Published: 2021-09-21 18:11 | Updated: 2021-09-21 18:28

‘The new normal’ in doctoral education at KI - an interview with Bob Harris and Erika Franzén

Academic Vice President for Doctoral Education Robert (Bob) Harris and chair of the doctoral course and programme committee Erika Franzén share their thoughts about the impact on doctoral education at KI when national pandemic restrictions are lifted on 29th September.

Many doctoral students have been affected by the COVID-19 pandemic in one way or another. Some have had to take a break from their studies to work in healthcare, others have had to change the focus of their research. Many have also been affected on a personal level, having fallen ill or in not being able to visit their families in their home countries, or being able to work on campus at KI. During the pandemic KI has had to modify its thesis defence and half-time review procedures, its doctoral education courses and other procedures in order to comply with the Public Health Agency’s instructions. 

Now a new phase will begin with a gradual transition from working at distance under pandemic restrictions to a ‘new normal’ in which we will combine being on campus with the positive experiences gleaned from digitalisation are utilised.

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What do you consider the most important thing to take with us in the ‘new normal’?

Bob Harris, Academic Vice President for Doctoral Education and chairperson in the Committee for doctoral education. Foto: Stefan Zimmerman

“First and foremost, it is the social interaction that is important in meeting each other in person, which we need to do in order to do our jobs properly,” says Bob Harris. “According to a Higher Education Authority survey of Swedish researchers, over half of KI’s supervisors consider doctoral student supervision at distance during the pandemic to have been less satisfactory and effective. So a return to campus is welcome.”

“At the same time, we must make the most of the opportunities and advantages that are offered with the digital solutions that we have learnt to use. For example, we can save time and reduce our environmental footprint by travelling less both nationally and internationally. A global university also needs to easily interact with the world, and international colleagues have appreciated being able to follow KI’s public defences from home,” he continues.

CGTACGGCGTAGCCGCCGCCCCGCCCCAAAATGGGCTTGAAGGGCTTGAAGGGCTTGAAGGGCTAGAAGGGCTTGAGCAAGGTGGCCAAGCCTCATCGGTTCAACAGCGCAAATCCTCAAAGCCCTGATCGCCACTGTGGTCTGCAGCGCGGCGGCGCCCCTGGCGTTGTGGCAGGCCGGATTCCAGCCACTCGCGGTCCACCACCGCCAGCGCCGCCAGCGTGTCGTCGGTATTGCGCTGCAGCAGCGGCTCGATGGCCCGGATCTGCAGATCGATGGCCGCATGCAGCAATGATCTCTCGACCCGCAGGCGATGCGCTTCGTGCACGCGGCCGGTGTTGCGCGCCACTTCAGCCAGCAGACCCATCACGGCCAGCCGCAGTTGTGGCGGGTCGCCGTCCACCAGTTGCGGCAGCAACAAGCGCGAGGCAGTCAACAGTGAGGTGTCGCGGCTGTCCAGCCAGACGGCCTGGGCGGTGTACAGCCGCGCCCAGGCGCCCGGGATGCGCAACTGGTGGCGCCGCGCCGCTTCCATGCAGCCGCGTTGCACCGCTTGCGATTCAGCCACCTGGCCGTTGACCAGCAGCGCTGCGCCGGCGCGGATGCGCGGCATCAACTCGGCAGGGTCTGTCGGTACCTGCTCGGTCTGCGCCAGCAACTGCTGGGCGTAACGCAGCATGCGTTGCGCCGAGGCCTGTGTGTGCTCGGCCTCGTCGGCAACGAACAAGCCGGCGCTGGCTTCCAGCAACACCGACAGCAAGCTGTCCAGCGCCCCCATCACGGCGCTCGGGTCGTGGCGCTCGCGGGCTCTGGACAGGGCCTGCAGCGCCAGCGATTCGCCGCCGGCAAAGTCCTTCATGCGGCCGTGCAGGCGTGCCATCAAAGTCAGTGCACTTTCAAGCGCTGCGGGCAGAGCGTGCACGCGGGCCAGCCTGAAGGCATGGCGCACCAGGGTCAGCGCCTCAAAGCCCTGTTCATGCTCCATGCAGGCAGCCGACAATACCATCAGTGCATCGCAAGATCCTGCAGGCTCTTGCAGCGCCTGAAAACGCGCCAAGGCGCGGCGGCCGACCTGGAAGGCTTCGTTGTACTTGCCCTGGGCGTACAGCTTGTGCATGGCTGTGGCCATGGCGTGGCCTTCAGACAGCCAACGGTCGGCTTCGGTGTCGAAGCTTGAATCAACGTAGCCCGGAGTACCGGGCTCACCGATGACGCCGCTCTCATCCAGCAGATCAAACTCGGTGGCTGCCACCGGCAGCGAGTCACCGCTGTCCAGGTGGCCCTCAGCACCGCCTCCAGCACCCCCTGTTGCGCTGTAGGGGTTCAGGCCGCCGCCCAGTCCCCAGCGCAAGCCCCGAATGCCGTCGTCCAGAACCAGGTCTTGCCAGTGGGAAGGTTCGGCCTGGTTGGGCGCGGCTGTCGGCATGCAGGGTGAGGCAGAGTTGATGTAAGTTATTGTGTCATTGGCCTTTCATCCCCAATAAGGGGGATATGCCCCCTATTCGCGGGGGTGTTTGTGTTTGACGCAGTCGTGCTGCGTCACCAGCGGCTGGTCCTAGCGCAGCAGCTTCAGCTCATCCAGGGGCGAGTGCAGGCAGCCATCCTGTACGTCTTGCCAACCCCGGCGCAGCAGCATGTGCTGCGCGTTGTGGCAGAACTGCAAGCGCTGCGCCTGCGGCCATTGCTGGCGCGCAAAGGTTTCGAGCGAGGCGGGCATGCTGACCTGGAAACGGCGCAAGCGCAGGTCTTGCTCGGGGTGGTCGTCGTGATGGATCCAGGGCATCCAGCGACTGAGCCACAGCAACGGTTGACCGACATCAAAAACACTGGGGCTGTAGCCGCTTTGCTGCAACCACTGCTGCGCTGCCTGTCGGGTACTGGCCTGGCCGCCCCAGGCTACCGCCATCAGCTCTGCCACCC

What will be the ‘new normal’ for the public defence process?

“It is of fundamental importance that the doctoral student’s defence is of high quality. How this will be achieved will differ from case to case,” says Bob Harris.

“I think that many students will opt for a hybrid solution where, as during the pandemic, the defences will be broadcasted as a webinar in order to reach a wider audience, but that there will also be many people attending in person. It will probably also be common practice for the examiner or individual board members to take part digitally, and this will increase the possibility of attracting the best suited international experts. Fewer long journeys are, of course, also good for the climate.” 

“Ordinary regulatory frameworks will be adjusted in October to enable digital participation after the pandemic, but no changes will be made at short notice and students graduating this autumn will be able to hold their public defence as planned during the pandemic.”

What will be the ‘new normal’ for the half-time review?

Erika Franzén sitting outside.
Erika Franzén, Deputy-chairperson in the Committee for doctoral education and chairperson in the Course and programme committee. Foto: Ulf Sirborn

"The new normal means that there will be different setups for the half-time seminars depending on what is most appropriate at any one time. I think that the most common practice will be a hybrid form with a seminar in person but also an option to take part at distance. The deciding factor will be the quality, that the method chosen will allow for the best possible seminar,” says Erika Franzén.

“One of the advantages of the hybrid form is that people can participate in the half-time committee without having to travel and that international partners can be there too and join in the discussion. Half-time seminars that are already scheduled can, of course, be conducted as planned.”


What will the new normal mean for KI’s doctoral education courses?

“So far during the pandemic, theory courses have been taught remotely,” says Erika Franzén. “Since courses are planned well in advance, I do not expect any sharp transition to campus teaching. It will be gradual.”

“The pandemic has given a boost to digitalisation and many teachers have developed their courses along modern pedagogical lines and with the help of digital tools. This is something we have to make full use of. I can picture us running doctoral courses in different formats, on campus, completely remotely, or as a combination, with the students’ learning and the quality of the courses deciding what is most appropriate.”